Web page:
“The reformation programmes in Kerala’s jails make a tangible impact,” says Jacob Punnoose, former DGP of Kerala. “Jailed population is very low here compared to other states. There is a huge gap between the number of cases registered and people put in jail which shows the existence of an effectively functioning law and order system.” Punnoose, who was also the Special Rapporteur with the National Human Rights Commission, has been a team member for a study on jail reforms in Kerala. The average number of inmates in Kerala’s prisons never crosses 10000. According to him this is remarkably low compared to the total population and the number of crimes being registered. “An average number of 5.5 lakh crimes are being registered every year in Kerala, but people languishing in jail and unnecessarily being kept behind the bars for a longer period is not that common in our state. Jail is the exception and bail is the rule,” he adds. Kerala has a fairly good track record of releasing undertrials without inordinate delay. According to the prison statistics provided by NCRB, 63 per cent of them are being released before three months. However, Kerala jails are not free from overcrowding because capacity has not been enhanced for a couple of decades. “The total capacity is 6000 and now we have 8000 prisoners altogether,” says Sunil Kumar, the welfare officer of Pujappura Central Prison at Thiruvananthapuram.
Punnoose observes that vocational training and recreation activities in jails have been a major factor in keeping recidivism low. Jail reforms focusing on skill development and occupational training started ten years ago. The biriyani and chapatti made in Kerala jails have huge demand. “Last year we had a turnover of Rs 4,32,00,000 and a net profit of Rs 71 lakhs,” says Nirmalanandan Nair. Half of this amount is spent for welfare activities in jail. According to prison statistics of 2016, Kerala reported the highest expenditure on welfare activities for prison inmates. This included food, clothing, medical expenses, vocational training and recreation. Organic farming has also been successfully established in Viyyur jail which has a land area of 130 acres. “The inmates made a significant contribution to last year’s flood relief. They prepared and distributed food in relief camps and also contributed four lakhs to chief minister’s relief fund,” he says..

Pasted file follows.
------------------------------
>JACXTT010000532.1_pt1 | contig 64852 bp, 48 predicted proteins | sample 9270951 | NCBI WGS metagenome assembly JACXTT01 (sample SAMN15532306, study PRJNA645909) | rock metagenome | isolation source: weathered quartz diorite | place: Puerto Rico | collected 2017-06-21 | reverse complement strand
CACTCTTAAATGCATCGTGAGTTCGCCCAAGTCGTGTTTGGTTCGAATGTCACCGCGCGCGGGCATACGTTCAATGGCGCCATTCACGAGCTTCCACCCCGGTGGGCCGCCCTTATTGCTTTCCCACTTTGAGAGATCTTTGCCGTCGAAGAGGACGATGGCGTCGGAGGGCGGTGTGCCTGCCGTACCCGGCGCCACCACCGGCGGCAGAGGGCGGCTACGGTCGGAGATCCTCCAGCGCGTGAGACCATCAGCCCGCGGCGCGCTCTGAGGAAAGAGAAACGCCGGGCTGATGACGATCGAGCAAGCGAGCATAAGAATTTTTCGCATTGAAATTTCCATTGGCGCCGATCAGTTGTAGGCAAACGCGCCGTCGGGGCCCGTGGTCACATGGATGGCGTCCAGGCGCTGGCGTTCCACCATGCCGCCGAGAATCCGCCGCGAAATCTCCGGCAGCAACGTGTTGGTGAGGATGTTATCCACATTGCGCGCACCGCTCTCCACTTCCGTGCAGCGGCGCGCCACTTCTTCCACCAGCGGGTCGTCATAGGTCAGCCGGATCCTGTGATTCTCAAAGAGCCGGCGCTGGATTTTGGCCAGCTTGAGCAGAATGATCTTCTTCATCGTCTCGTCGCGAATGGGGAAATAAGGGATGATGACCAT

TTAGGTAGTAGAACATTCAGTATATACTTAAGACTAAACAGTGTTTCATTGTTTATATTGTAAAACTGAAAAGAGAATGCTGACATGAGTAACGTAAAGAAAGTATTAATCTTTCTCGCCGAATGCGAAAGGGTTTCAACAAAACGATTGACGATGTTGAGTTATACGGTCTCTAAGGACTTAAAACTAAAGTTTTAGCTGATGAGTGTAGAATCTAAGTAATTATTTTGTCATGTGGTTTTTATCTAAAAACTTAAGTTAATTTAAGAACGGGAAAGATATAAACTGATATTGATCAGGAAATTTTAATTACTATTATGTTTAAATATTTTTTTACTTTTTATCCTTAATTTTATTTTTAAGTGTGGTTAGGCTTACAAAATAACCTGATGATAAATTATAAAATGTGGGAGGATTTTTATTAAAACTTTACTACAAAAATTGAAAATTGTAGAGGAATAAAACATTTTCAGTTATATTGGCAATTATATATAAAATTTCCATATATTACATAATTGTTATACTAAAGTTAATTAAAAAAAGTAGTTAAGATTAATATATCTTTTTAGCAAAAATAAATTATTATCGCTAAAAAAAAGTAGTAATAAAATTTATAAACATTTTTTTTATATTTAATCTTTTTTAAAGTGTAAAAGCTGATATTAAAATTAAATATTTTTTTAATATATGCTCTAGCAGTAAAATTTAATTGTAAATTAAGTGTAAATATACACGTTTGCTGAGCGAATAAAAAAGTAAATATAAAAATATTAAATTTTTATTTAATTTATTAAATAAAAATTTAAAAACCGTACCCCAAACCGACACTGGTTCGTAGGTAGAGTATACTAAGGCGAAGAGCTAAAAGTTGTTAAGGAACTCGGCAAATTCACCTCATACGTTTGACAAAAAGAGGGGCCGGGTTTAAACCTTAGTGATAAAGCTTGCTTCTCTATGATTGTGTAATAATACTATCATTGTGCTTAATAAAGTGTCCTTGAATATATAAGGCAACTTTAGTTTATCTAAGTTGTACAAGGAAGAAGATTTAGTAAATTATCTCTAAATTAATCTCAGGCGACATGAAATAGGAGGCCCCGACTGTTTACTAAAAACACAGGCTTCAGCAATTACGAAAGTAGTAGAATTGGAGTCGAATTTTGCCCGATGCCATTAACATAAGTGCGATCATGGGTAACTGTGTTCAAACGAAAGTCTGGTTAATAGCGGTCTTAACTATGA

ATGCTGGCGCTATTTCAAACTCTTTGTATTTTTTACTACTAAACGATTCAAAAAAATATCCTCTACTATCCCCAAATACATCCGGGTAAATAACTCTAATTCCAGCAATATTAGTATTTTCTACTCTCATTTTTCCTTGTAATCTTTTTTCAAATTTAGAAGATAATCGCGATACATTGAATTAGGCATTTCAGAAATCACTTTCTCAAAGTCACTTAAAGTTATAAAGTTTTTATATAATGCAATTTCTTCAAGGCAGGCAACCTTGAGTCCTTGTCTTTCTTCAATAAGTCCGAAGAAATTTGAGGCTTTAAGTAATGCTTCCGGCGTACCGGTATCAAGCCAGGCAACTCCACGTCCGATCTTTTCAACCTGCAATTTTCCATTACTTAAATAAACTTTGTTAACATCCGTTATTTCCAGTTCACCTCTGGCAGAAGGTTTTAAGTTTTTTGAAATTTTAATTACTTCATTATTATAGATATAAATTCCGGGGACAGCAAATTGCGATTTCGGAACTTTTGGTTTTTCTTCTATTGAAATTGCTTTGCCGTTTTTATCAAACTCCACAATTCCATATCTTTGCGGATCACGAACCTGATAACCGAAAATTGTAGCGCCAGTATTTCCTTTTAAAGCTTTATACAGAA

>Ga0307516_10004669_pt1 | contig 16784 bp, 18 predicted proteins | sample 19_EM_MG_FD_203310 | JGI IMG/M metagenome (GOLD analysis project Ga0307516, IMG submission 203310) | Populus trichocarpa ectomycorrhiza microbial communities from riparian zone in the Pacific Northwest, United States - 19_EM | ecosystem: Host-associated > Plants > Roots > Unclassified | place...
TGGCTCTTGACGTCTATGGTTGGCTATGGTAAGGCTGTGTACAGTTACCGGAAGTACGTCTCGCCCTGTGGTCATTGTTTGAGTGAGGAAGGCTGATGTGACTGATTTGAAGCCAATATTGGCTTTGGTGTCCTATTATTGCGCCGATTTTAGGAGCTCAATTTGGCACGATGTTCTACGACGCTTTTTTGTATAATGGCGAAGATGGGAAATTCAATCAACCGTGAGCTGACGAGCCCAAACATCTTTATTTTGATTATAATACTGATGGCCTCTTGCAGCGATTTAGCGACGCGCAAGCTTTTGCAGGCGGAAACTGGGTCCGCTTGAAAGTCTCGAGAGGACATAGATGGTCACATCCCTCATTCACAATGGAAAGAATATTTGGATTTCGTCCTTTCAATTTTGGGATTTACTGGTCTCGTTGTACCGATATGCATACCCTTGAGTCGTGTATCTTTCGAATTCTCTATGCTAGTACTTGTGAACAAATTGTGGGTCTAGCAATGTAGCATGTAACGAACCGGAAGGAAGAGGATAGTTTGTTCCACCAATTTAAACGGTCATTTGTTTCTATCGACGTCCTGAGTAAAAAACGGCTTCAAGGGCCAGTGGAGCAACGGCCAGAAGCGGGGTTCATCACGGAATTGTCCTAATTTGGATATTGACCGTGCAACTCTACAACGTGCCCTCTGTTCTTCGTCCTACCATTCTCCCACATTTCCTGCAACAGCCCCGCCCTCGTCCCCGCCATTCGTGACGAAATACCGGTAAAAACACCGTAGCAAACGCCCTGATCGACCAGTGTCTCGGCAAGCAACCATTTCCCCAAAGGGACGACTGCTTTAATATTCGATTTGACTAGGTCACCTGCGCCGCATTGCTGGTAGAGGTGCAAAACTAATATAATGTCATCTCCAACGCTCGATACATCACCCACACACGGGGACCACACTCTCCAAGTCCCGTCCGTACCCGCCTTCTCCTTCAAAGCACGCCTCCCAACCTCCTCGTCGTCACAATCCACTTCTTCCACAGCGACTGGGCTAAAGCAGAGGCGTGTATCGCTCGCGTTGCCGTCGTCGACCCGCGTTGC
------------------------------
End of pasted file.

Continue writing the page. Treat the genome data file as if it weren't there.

Kannur central jail which is home for many VIP prisoners of political conflicts has also been successfully running a wide variety of vocational activities. A beauty parlour for men named ‘Freedom Expression’ is the latest such venture. Inmates are given training in beauty treatment and established the parlour which is open to the public. Authorities were skeptical about whether the common public would access the service but the venture has become a great success. “It is interesting to see that common people trust prisoners convicted for murder and other gruesome crimes to let them do haircut and beauty treatments,” says Punnoose. Poojappura central prison at Thiruvananthapuram has a boutique from where the public can buy trendy clothes stitched by inmates. According to the latest prison statistics of NCRB Kerala ranks third in the country after Tamil Nadu and Delhi in terms of sale value of commercial products. Tamil Nadu and Kerala are states having the highest value of goods produced per inmate.
Yeshudas, a native of Puthukottai district in Tamil Nadu, spent almost 11 years in Viyyur central prison and after being released a few months back, makes a living by manufacturing soap and detergent. He used to be a habitual offender always returning to jail for theft. He then learnt soap and detergent making inside. “I now make and sell it in my village,” he says over phone. There are many such success stories but there are also shortcomings. Though the prisoners are taught skill development and vocational training, they do not have the means to start self employment on their own. “So far there are no schemes to provide financial support to the prisoners to help them begin a new life once they are released,” says Punnoose.
Meanwhile, the team of Freedom Melody in Viyyur jail is all set to start the round up bulletin. The prime time anchor is busy collecting the latest information on the success story of Kerala’s battle against the Nipah virus. An additional piece of news on the day is the visit of the Open magazine team. Freedom Melody conducts cultural programmes among inmates. There is dance, music, mimicry, mono act and storytelling. A 25-year-old migrant from West Bengal serving life imprisonment for murder is the assistant cameraman. A CPM cadre convicted for a political murder is also part of Freedom Melody.
All the programmes require two tier approval—first by the Assistant Superintendent and then the Superintendent. “I have to find additional time to see all the recorded tapes and verify, but I am happy to do it,” says Nair.